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‘Apple Glass’ UI will let wearers smoothly select new AR scenes, settings


Apple AR devices, such as “Apple Glass,” will work to avoid disorientating users by giving them control over where they move, plus previews of what they’ll see.

Maybe you remember how slow it was moving around the island in “Myst,” or perhaps you’re used to “walking” in a first-person shooter game. “Apple Glass” wants speed, and more smoothness — and specifically when a user moves to a new scene.

This isn’t just for games, either. After more than a century of movies, we are trained to understand when film cuts to a new location, or a scene switches to a new angle. Early moviegoers struggled with this impossibly alien idea, and Apple wants AR users to skip that struggle.

Apple wants us to unthinkingly know when large-scale movement is about to happen, just as we all so unconsciously know when an movie scene is over.

“As CSR [computer simulated reality] applications become more ubiquitous, there is need for techniques for quickly and efficiently moving about CSR settings,” says Apple. “For example, a user immersed in a virtual reality setting (e.g., a house) may wish to move to a different portion of the setting or to a different virtual setting altogether (e.g., an underwater setting).”

“To enhance movement experience, the present disclosure presents techniques allowing for efficient, natural, seamless, and/or comfort-preserving movement between locations in CSR settings,” continues the patent application. “In this way, an improved CSR experience is provided to users.”

Unlike a movie, where a cut can happen at any time, and the next scene could be anywhere, in Apple AR, the user has the controls — literally. As they look at where they are, the current view, they get controls to move.

“The current view depicts a current location of the CSR setting from a first perspective corresponding to a first determined direction,” says Apple. “A user interface element is displayed.”

Apple’s patent application is not especially concerned with either the details of the user interface, nor of when it is displayed. It could appear when a user looks at, or walks to, a particular spot in the AR experience.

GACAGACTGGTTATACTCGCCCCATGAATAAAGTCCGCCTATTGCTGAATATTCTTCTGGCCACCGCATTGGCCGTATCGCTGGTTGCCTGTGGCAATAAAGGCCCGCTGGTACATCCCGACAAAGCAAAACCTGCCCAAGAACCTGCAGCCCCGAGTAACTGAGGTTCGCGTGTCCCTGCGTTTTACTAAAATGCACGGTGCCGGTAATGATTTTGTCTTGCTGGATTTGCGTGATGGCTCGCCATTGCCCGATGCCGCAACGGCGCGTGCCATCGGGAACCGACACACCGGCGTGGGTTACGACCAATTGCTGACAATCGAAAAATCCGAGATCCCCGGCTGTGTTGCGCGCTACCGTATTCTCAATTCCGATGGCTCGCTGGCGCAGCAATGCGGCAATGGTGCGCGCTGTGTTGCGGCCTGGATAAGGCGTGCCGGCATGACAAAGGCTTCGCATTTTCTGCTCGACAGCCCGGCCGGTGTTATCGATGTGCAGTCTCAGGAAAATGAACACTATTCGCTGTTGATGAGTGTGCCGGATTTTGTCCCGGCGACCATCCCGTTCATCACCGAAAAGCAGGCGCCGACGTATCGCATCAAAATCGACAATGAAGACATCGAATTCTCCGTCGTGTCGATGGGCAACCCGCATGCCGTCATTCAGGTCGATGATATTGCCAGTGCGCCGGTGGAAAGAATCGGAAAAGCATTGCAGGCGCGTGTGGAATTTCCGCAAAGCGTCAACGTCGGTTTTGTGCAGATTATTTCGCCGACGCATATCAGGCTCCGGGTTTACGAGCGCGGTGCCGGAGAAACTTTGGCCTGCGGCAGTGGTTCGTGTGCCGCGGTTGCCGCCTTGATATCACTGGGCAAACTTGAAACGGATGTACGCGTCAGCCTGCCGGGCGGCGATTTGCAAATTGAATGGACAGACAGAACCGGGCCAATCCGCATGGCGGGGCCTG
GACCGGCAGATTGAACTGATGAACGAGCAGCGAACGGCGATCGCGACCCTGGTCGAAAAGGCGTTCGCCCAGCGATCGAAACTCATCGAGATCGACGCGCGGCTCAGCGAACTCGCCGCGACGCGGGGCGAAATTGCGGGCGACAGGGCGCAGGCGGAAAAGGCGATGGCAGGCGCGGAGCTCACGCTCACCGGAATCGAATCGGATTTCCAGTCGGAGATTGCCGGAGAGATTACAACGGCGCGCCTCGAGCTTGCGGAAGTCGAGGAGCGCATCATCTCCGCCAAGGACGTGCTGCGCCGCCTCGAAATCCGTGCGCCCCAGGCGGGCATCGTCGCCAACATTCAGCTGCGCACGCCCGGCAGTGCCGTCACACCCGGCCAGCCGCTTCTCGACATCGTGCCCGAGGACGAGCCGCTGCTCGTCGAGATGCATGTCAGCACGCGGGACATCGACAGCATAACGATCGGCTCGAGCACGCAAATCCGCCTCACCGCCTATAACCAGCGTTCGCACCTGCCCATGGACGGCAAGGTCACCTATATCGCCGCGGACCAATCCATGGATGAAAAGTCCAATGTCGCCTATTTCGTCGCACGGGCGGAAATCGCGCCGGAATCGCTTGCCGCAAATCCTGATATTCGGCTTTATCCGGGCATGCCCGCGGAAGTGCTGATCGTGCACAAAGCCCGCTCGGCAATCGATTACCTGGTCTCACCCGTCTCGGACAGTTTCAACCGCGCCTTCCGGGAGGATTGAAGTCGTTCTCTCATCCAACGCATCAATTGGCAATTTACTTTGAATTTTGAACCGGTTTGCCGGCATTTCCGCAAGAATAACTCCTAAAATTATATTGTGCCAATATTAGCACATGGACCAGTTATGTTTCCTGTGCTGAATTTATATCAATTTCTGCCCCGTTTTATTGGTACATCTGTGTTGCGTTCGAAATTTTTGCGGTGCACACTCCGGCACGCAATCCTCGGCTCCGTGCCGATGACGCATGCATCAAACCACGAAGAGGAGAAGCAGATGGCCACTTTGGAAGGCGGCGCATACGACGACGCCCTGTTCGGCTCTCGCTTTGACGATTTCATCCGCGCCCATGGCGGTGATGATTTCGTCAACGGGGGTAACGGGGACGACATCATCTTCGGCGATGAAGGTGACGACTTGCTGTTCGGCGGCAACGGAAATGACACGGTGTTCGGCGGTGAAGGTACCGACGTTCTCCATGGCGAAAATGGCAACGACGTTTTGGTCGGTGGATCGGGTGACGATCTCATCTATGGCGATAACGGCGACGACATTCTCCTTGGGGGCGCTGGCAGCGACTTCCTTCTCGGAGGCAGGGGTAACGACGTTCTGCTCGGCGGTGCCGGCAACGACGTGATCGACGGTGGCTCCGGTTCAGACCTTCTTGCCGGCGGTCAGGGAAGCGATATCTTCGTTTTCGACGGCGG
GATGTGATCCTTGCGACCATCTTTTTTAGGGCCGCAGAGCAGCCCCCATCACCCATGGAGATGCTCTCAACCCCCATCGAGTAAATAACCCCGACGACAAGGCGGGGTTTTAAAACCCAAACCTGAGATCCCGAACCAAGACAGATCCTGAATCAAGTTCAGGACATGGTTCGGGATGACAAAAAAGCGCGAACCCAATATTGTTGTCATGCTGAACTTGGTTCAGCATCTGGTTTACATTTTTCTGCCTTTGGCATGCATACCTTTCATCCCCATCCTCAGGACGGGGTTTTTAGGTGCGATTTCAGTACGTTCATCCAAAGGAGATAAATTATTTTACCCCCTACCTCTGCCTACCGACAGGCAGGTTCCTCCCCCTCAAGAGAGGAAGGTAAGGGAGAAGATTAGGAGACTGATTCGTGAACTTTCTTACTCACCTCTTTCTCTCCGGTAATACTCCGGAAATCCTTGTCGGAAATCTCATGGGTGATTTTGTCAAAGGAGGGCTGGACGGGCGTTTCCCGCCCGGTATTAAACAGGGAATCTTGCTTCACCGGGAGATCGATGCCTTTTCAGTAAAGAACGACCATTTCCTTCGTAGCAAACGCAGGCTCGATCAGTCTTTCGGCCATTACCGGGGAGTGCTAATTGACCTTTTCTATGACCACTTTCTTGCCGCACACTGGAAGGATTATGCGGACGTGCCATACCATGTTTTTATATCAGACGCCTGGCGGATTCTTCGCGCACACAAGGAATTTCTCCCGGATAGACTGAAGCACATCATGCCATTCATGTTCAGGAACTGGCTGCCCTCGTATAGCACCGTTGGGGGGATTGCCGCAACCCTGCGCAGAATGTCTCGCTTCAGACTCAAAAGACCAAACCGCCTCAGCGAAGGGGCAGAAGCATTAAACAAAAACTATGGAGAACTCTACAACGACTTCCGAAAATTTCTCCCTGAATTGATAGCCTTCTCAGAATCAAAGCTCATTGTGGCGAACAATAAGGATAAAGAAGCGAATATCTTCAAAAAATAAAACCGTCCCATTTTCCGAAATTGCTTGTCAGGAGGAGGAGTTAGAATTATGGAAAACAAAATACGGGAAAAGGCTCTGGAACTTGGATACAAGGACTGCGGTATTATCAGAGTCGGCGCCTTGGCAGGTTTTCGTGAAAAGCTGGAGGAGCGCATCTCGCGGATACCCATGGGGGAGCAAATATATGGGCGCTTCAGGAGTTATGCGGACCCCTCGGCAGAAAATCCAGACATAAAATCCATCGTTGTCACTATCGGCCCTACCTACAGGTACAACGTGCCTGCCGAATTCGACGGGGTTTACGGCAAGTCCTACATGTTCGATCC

Alternatively, it could be summoned by the user at any point they wish, using Siri, or controls on “Apple Glass.”

Wherever and however it appears, the idea is that the controls will always include a view of the next place a user can go to. That can be chosen by the AR creator, but it will typically be somewhere in the environment that is not immediately obvious, such as a different room, or a different world.

“The user interface element depicts a destination location not visible from the current location,” says Apple. “In response to receiving input representing selection of the user interface element, the display of the current view is modified to display a destination view depicting the destination location.”

So if you’re in an AR experience showing you the ice planet of Hoth, you might find a control that shows you a preview image of Tatooine instead. Then when you use the control, you move to that next location, and the key thing is that you know you will.

No matter how different the new environment is, you won’t be disorientated because you chose exactly when to go, and you saw exactly what you were getting yourself into.

Depending on your motion, Apple AR may show you a magnified view of your next virtual destination

Depending on your motion, Apple AR may show you a magnified view of your next virtual destination

The patent application includes proposals to do with making the destination clearer though the size of the preview. If you’re running up to the user interface element, it might show you a much bigger preview because you’re in a hurry, and you’ve started looking from further away.

“[Modifying] the display of the current view to display the destination view [includes] determining whether the received input represents movement of an object towards the electronic device,” continue Apple. “[And] in response to determining that the received input represents movement of the object towards the electronic device, proportionately enlarging the user interface element in accordance with a magnitude of the movement.”

This patent application is credited to two inventors, Luis R. Deliz Centeno, and Avi Bar-Zeev. As well as separately having worked on related projects, they have both previously collaborated on a system for Apple AR to change resolution to suit where a user is looking.



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